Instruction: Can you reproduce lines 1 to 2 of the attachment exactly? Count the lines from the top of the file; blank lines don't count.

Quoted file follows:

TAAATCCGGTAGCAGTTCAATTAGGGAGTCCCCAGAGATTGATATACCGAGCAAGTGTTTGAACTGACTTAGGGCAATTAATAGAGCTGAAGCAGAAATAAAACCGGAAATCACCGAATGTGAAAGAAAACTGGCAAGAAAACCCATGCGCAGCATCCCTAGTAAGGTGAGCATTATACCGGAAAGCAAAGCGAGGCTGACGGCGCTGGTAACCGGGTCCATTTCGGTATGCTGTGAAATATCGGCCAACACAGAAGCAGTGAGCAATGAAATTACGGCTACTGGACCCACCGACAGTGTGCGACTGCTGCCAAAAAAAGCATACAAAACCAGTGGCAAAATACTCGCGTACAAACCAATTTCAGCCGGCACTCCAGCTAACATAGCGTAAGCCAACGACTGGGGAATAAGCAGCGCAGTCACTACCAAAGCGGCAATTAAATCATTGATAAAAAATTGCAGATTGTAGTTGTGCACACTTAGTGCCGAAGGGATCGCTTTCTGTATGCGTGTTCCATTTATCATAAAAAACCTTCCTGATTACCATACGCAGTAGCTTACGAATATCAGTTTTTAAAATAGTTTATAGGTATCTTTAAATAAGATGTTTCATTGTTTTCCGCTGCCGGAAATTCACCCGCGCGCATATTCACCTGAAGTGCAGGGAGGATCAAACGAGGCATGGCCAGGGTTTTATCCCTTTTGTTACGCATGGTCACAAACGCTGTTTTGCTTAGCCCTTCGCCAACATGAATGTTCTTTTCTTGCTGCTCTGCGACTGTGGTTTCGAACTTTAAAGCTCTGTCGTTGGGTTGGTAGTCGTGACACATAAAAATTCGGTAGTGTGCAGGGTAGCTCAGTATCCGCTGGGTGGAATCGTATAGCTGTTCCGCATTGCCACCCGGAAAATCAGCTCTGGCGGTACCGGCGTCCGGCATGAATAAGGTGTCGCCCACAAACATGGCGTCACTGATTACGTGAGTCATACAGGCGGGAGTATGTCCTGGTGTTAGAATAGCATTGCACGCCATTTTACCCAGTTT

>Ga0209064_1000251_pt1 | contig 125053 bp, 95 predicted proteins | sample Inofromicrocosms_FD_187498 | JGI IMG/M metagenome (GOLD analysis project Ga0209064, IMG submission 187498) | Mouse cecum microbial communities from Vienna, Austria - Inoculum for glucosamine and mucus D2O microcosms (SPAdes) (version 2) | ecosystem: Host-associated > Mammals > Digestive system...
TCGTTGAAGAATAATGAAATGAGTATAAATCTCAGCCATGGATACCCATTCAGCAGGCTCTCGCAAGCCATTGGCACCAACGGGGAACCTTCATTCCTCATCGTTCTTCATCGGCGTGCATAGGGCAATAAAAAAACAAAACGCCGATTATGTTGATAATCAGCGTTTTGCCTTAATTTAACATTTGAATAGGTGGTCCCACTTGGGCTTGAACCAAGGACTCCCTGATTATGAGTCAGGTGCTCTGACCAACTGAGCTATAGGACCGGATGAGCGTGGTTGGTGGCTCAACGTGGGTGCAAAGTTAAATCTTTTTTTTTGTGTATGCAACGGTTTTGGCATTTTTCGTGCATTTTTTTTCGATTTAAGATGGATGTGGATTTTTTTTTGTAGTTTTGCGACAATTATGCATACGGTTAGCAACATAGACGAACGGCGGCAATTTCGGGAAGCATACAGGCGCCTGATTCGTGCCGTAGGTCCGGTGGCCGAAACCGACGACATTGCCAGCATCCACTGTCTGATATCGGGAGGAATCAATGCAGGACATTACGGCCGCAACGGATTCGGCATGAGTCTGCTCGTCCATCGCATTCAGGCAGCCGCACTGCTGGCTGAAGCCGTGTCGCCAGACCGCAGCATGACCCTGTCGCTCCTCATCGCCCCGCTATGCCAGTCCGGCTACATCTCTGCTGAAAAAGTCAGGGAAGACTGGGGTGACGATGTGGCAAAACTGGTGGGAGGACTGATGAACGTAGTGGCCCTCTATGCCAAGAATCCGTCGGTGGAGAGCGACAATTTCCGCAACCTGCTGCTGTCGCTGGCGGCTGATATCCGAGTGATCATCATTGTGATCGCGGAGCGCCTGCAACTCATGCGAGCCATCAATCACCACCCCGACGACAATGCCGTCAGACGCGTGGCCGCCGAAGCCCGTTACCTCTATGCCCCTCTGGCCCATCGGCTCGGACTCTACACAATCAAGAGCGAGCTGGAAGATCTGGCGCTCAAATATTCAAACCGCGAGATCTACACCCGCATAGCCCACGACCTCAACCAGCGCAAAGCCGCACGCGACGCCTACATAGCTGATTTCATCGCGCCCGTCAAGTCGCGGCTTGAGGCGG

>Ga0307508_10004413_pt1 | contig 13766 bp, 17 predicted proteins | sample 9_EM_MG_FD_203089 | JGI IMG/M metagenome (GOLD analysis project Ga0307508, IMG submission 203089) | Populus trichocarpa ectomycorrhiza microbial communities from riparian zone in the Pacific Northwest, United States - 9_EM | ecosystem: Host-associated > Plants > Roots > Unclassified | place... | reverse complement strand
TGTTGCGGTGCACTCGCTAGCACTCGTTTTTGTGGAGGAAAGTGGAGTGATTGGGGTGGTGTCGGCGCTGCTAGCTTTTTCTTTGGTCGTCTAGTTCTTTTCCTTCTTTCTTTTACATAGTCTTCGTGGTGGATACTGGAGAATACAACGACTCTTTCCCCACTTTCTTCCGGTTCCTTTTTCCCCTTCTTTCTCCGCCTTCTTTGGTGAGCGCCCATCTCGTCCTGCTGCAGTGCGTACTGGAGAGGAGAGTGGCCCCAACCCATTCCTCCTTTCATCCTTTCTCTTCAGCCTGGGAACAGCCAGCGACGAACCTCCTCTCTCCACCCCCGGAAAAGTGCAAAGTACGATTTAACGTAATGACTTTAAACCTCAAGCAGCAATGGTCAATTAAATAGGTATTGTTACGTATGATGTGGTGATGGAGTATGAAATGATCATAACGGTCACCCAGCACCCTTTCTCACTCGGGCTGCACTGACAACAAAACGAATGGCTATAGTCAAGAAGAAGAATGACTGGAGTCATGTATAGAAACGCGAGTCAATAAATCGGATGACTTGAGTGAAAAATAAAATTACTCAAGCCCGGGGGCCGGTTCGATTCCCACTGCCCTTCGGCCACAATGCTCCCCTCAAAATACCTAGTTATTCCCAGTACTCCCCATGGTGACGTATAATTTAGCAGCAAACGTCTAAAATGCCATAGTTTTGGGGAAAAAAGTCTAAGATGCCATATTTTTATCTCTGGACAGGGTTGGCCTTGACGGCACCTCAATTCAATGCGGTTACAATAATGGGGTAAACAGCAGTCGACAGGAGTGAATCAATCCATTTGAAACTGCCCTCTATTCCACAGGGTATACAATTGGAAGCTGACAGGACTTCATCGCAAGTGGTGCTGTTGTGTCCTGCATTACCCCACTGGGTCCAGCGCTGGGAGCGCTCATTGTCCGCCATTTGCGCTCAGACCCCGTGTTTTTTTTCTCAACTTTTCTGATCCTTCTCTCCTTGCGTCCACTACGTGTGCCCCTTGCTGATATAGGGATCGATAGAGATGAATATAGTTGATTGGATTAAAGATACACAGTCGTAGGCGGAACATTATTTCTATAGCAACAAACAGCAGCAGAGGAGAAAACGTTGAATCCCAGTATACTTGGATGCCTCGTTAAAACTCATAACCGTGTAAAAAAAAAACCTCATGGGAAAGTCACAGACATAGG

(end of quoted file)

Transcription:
TAAATCCGGTAGCAGTTCAATTAGGGAGTCCCCAGAGATTGATATACCGAGCAAGTGTTTGAACTGACTTAGGGCAATTAATAGAGCTGAAGCAGAAATAAAACCGGAAATCACCGAATGTGAAAGAAAACTGGCAAGAAAACCCATGCGCAGCATCCCTAGTAAGGTGAGCATTATACCGGAAAGCAAAGCGAGGCTGACGGCGCTGGTAACCGGGTCCATTTCGGTATGCTGTGAAATATCGGCCAACACAGAAGCAGTGAGCAATGAAATTACGGCTACTGGACCCACCGACAGTGTGCGACTGCTGCCAAAAAAAGCATACAAAACCAGTGGCAAAATACTCGCGTACAAACCAATTTCAGCCGGCACTCCAGCTAACATAGCGTAAGCCAACGACTGGGGAATAAGCAGCGCAGTCACTACCAAAGCGGCAATTAAATCATTGATAAAAAATTGCAGATTGTAGTTGTGCACACTTAGTGCCGAAGGGATCGCTTTCTGTATGCGTGTTCCATTTATCATAAAAAACCTTCCTGATTACCATACGCAGTAGCTTACGAATATCAGTTTTTAAAATAGTTTATAGGTATCTTTAAATAAGATGTTTCATTGTTTTCCGCTGCCGGAAATTCACCCGCGCGCATATTCACCTGAAGTGCAGGGAGGATCAAACGAGGCATGGCCAGGGTTTTATCCCTTTTGTTACGCATGGTCACAAACGCTGTTTTGCTTAGCCCTTCGCCAACATGAATGTTCTTTTCTTGCTGCTCTGCGACTGTGGTTTCGAACTTTAAAGCTCTGTCGTTGGGTTGGTAGTCGTGACACATAAAAATTCGGTAGTGTGCAGGGTAGCTCAGTATCCGCTGGGTGGAATCGTATAGCTGTTCCGCATTGCCACCCGGAAAATCAGCTCTGGCGGTACCGGCGTCCGGCATGAATAAGGTGTCGCCCACAAACATGGCGTCACTGATTACGTGAGTCATACAGGCGGGAGTATGTCCTGGTGTTAGAATAGCATTGCACGCCATTTTACCCAGTTT

>Ga0209064_1000251_pt1 | contig 125053 bp, 95 predicted proteins | sample Inofromicrocosms_FD_187498 | JGI IMG/M metagenome (GOLD analysis project Ga0209064, IMG submission 187498) | Mouse cecum microbial communities from Vienna, Austria - Inoculum for glucosamine and mucus D2O microcosms (SPAdes) (version 2) | ecosystem: Host-associated > Mammals > Digestive system...